Honda's 250cc Renaissance | Drawing the Line

By James Parker, Photography by Honda

When the final 250cc MotoGP season ended in 2009, Aprilia had taken the manufacturer’s title but Honda’s Hiroshi Aoyama became the last world champion. Aoyama’s RS250, like the competitive Aprilia RSV250, was an amazing machine, producing about 100 horsepower from a normally aspirated V-twin and weighing not much more than 200 pounds. But these two-strokes, at their peak of development, were also at the end of their road, a dead-end in terms of emissions and commercial viability. Thus they were replaced by the new Moto2 600cc four-strokes.

Fast-forward one year: Honda introduces its new CBR250R at the Thailand International Motor Expo in Bangkok. On the surface, it may seem strange to even compare Aoyama’s championship-winning racebike to this new streetbike with its estimated 23 horsepower and 359-pound wet weight. Are there any connections besides the Honda name? And why introduce this bike at an obscure Asian show?

In performance terms, the CBR is not very exciting, but the bike represents the beginning of a new developmental path for Honda, and for the industry in general, that may take some very interesting turns.

First, Honda describes the 250 as a "world bike". Initially, at least, it will be built in Thailand, which explains the Asian introduction. But the intention is to sell the bike in every world market and, depending on where sales are strongest, possibly shift manufacturing to another country. Honda’s goal is, of course, to maximize profits by making the bike cheaply and selling a lot of them. In the past it’s been possible to make bikes for individual markets, but Honda has been looking at the worldwide recession and has apparently decided that what’s worked in the past may not be a good model for the future.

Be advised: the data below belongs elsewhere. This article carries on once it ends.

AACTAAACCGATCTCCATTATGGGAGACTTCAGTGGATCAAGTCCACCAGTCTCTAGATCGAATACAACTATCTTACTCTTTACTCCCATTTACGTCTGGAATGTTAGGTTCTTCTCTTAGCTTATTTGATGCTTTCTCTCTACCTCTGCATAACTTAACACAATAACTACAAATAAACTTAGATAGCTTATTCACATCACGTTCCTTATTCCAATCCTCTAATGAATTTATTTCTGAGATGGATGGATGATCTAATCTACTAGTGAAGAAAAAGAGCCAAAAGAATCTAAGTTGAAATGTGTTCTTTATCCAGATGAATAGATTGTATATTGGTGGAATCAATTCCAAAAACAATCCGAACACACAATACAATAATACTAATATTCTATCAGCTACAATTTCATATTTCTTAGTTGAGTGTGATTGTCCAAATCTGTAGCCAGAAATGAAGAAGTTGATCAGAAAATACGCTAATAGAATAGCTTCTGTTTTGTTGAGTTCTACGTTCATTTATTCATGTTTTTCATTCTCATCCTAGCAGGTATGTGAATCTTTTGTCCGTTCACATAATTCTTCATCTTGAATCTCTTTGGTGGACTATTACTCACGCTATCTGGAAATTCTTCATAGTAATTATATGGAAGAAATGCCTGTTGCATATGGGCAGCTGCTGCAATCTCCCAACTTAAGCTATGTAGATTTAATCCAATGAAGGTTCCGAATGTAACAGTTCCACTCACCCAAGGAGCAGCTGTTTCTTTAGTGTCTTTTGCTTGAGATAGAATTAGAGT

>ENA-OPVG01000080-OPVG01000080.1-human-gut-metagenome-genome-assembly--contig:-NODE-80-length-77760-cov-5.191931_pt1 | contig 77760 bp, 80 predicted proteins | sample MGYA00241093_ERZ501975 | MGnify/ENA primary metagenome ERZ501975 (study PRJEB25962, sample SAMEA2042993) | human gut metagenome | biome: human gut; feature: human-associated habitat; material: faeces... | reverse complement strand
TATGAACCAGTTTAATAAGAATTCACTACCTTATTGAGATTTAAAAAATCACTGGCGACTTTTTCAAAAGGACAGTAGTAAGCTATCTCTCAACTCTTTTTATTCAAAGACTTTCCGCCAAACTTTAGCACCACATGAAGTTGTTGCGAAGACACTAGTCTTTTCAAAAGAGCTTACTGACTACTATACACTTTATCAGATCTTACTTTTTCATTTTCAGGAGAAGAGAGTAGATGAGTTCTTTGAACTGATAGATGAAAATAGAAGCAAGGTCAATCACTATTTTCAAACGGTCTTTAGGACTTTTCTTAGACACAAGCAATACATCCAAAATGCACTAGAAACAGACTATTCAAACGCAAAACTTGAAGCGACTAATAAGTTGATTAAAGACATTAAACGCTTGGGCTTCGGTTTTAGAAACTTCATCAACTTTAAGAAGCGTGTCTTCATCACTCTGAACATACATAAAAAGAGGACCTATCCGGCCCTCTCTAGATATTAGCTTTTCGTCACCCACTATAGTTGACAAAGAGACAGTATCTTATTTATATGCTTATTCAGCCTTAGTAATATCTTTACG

So the company is following a new business model, and it makes sense that it’s begun exploring that with an entry-level product. This beginner’s bike does, however, have some high-end features. The styling reflects the VFR1200F’s "floating" fairing-panel look and headlight treatment. The liquid-cooled, DOHC engine is a slice off the CBR1000RR, with identical bore/stroke and comparable valve sizes. Unusually for a bike this small, there’s a counterbalancer. Where previously there might have been carbureted versions in markets where emissions regulations aren’t as tight, these 250s will all have fuel injection. Still more unusually, the CBR will be available with ABS, this option pushing the cost up just $500 from the base MSRP of $3999.

Even with all its bells and whistles, however, this single will be pretty slow. What’s to excite the sporting instincts? There are some interesting convergences here...

For one, Honda builds another 250cc four-stroke single, the CRF250R, with plenty of sporting credentials. The CRF makes somewhere around 35 bhp and weighs about 225 lbs. Admittedly it’s a motocrosser, and much of its technology won’t readily cross over to the street. But the point to keep in mind is that the engineers working on the CRF’s development are working on a package familiar to the CBR’s engineers. The team working on the two-stroke twins was almost in another world from the four-stroke teams. Not anymore.

In another convergence, the forthcoming Moto3 rules will require the smallest MotoGP class to run 250cc singles starting next year. Thus the development teams for this new NSF250R, the CRF250R and the CBR250R will all be working to optimize similar four-stroke singles. There will certainly be differences determined by the end uses, but in terms of technical features such as reduction of friction and other losses, combustion-chamber development, fuel-injection hardware/software and many others, the teams will be working along the same lines and will likely support each other.

I would imagine that by the start of the first Moto3 season, a Honda NSF250R will be making close to 50 bhp and weigh just over 200 lbs. Moreover, as the racebike is developed, the streetbike will likely inherit some of its features. With the two-stroke racers, what raced on Sunday couldn’t be sold on Monday. With the new four-strokes, we’ll get some very sporting Monday hardware before too long.MC

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